QUIC protocol support in tokio

Hello, i was thinking it would be great if tokio can provide QUIC(https://www.chromium.org/quic) protocol support inbuilt with tcp and udp.

Any plas for that ?


I’m working on a QUIC implementation that will eventually include tokio support. Tokio ships with UDP and TCP support because those are built into most kernels; for QUIC, a separate crate makes sense.

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I’m also working on a QUIC implementation, which I will talk about in my RustFest presentation. This will be based on tokio from the start (the server part is already built around tokio and futures), and should rapidly improve over the next few weeks. I also want to talk to the hyper and h2 folks to see if we can cooperate on integrating the entire HTTP stack.


I’ve completed the tokio front-end to quicr and published it to crates.io. There’s probably plenty of bugs, but it’s successfully performing all basic functions against every other similarly complete QUIC implementation I can find as a client, and against itself as both client and server. The API is reasonably filled out and ready for experimental use; you can drop in a quicr::Stream anywhere you’re currently using a tokio TcpStream.

Unfortunately, docs.rs is failing to build the docs due to the bleeding-edge OpenSSL dependency, but hopefully we’ll be able to replace that with rustls before too long.



two competing implementations is nice, but that puts the potential consumer in the inevitable situation of choosing between the two without any guidance. Both crates appear to be active, however, only one of them is published on crates.io (quinn is not there). So, care to share your plans? Perhaps it may be practical to consider merging the projects?

We came to the same conclusion. :grinning: Here’s my branch, in the quinn repository:

The plan I’ve been working towards (in discussion with @Ralith) is more or less as follows:

  • Keep the Quinn name, which is a little more unique
  • Mostly keep the quicr code base, except
  • Use rustls as the TLS backend

I now have the quicr-core tests working on my rustls-backed branch and have started work on converting the quicr public API layer.

quinn isn’t on crates.io because the required rustls features were not available on crates.io. This will take more time to sort out given that the current quinn/quicr codebase are based on draft-11, which assumes an older TLS 1.3 draft, and moving it to later drafts will require more changes in rustls (@Ralith has worked on that). We’ll see about putting it up on crates.io as soon as possible, of course, but that may still need a bunch more work.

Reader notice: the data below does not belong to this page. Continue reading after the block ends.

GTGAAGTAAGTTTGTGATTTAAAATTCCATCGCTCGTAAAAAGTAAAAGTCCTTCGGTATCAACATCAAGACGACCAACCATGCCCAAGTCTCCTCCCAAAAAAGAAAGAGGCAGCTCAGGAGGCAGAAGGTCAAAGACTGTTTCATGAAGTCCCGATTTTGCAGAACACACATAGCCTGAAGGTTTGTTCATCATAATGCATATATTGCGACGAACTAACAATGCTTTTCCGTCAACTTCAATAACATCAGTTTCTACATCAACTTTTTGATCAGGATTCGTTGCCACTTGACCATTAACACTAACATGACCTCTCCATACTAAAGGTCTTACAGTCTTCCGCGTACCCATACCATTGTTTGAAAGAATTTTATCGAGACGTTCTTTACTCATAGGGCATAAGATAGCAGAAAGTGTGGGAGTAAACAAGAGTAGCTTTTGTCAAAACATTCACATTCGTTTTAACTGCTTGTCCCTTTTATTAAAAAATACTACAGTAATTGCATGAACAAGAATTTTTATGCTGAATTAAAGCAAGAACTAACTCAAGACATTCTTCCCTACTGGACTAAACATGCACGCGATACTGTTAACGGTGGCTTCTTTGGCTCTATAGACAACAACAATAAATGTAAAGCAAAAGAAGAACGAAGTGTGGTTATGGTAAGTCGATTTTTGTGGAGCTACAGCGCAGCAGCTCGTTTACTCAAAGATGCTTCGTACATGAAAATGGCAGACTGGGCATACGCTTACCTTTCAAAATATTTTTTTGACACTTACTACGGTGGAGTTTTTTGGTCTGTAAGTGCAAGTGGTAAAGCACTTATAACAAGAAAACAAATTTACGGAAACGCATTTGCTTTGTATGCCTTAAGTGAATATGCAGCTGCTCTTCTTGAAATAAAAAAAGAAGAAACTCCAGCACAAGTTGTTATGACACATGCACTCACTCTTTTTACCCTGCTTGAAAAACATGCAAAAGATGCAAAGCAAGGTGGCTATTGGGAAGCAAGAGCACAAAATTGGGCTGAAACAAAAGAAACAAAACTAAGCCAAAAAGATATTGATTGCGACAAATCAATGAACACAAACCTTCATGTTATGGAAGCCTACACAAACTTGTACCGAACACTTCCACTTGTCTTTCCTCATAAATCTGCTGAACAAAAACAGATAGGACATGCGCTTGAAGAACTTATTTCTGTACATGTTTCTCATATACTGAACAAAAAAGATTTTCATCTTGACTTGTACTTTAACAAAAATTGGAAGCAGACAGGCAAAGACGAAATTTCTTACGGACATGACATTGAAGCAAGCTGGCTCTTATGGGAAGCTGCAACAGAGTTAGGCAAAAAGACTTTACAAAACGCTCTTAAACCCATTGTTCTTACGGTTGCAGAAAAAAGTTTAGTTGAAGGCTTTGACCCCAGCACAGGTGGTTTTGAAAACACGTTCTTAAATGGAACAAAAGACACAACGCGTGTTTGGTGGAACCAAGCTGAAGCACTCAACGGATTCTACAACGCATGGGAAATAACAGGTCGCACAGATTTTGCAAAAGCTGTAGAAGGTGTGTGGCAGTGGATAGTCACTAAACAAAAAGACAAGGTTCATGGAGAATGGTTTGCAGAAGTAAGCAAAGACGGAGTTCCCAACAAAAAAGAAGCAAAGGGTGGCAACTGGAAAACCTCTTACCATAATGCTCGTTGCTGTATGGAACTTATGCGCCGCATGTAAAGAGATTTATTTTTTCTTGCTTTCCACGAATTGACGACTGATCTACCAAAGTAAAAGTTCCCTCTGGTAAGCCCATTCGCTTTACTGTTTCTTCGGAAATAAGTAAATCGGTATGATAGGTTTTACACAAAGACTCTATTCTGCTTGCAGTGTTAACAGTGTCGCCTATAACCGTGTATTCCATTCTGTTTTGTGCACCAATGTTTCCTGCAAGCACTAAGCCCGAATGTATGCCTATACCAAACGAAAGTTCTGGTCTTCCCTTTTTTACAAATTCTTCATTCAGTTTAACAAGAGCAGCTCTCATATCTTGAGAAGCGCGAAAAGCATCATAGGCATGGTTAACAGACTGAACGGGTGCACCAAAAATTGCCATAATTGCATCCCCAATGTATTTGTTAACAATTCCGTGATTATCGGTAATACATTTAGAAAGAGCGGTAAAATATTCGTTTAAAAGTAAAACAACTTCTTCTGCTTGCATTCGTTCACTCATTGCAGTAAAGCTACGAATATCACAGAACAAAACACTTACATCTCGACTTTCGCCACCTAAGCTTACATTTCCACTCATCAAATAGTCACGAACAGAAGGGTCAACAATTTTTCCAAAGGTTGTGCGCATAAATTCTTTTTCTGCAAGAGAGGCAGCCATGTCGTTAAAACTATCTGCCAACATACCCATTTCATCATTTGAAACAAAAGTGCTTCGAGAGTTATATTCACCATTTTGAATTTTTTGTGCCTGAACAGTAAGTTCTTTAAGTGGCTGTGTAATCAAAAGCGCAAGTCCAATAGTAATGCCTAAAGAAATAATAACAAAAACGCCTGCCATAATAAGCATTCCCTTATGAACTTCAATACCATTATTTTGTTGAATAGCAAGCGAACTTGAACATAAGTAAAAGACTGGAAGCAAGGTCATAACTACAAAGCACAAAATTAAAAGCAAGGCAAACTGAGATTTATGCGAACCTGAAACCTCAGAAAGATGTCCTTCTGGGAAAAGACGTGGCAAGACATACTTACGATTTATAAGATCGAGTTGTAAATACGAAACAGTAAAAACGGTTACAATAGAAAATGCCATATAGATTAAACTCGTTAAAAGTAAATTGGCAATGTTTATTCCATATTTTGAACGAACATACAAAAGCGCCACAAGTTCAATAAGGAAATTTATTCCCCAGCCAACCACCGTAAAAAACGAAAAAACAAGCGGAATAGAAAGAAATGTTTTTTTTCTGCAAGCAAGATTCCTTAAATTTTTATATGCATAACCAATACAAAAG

Quinn is now available on crates.io! This is a 0.1.0 version that won’t interoperate with any other version because of the aforementioned protocol disparities, but it can be used for experiments and for talking to itself.

The repo is still at https://github.com/djc/quinn for now.


I personally strongly prefer "boring" naming over "unique". IMHO it will be a significantly nicer to have a single high-quality implementation under the quic name, which will be the first option which new users will try.

I think dyxushuai will be open to providing necessary access (or maybe even transfer ownership?) to quic-rs org if you are interested in it.


I would like to explore gaining access to the quic-rs org.

We can bikeshed endlessly about names, so far I think we both like this one. There are plenty of other ways to make sure it will be easy to find on crates.io, and I think crates.io generally also does a good job of highlighting projects which are good first options for new users to try.

Use TLS 1.3 instead of the QUIC crypto part:

“The QUIC crypto protocol is destined to die. It will be replaced by TLS 1.3 in the future, but QUIC needed a crypto protocol before TLS 1.3 was even started.”

Also: https://groups.google.com/a/chromium.org/forum/#!topic/proto-quic/S5KkNjK4EUQ

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I’m not sure what you’re trying to convey with your post, but current IETF QUIC drafts do rely on TLS 1.3 cryptographic primitives. The materials you’re linking to are from 2016, and refer to Google’s earlier somewhat-proprietary iterations of the QUIC protocol.

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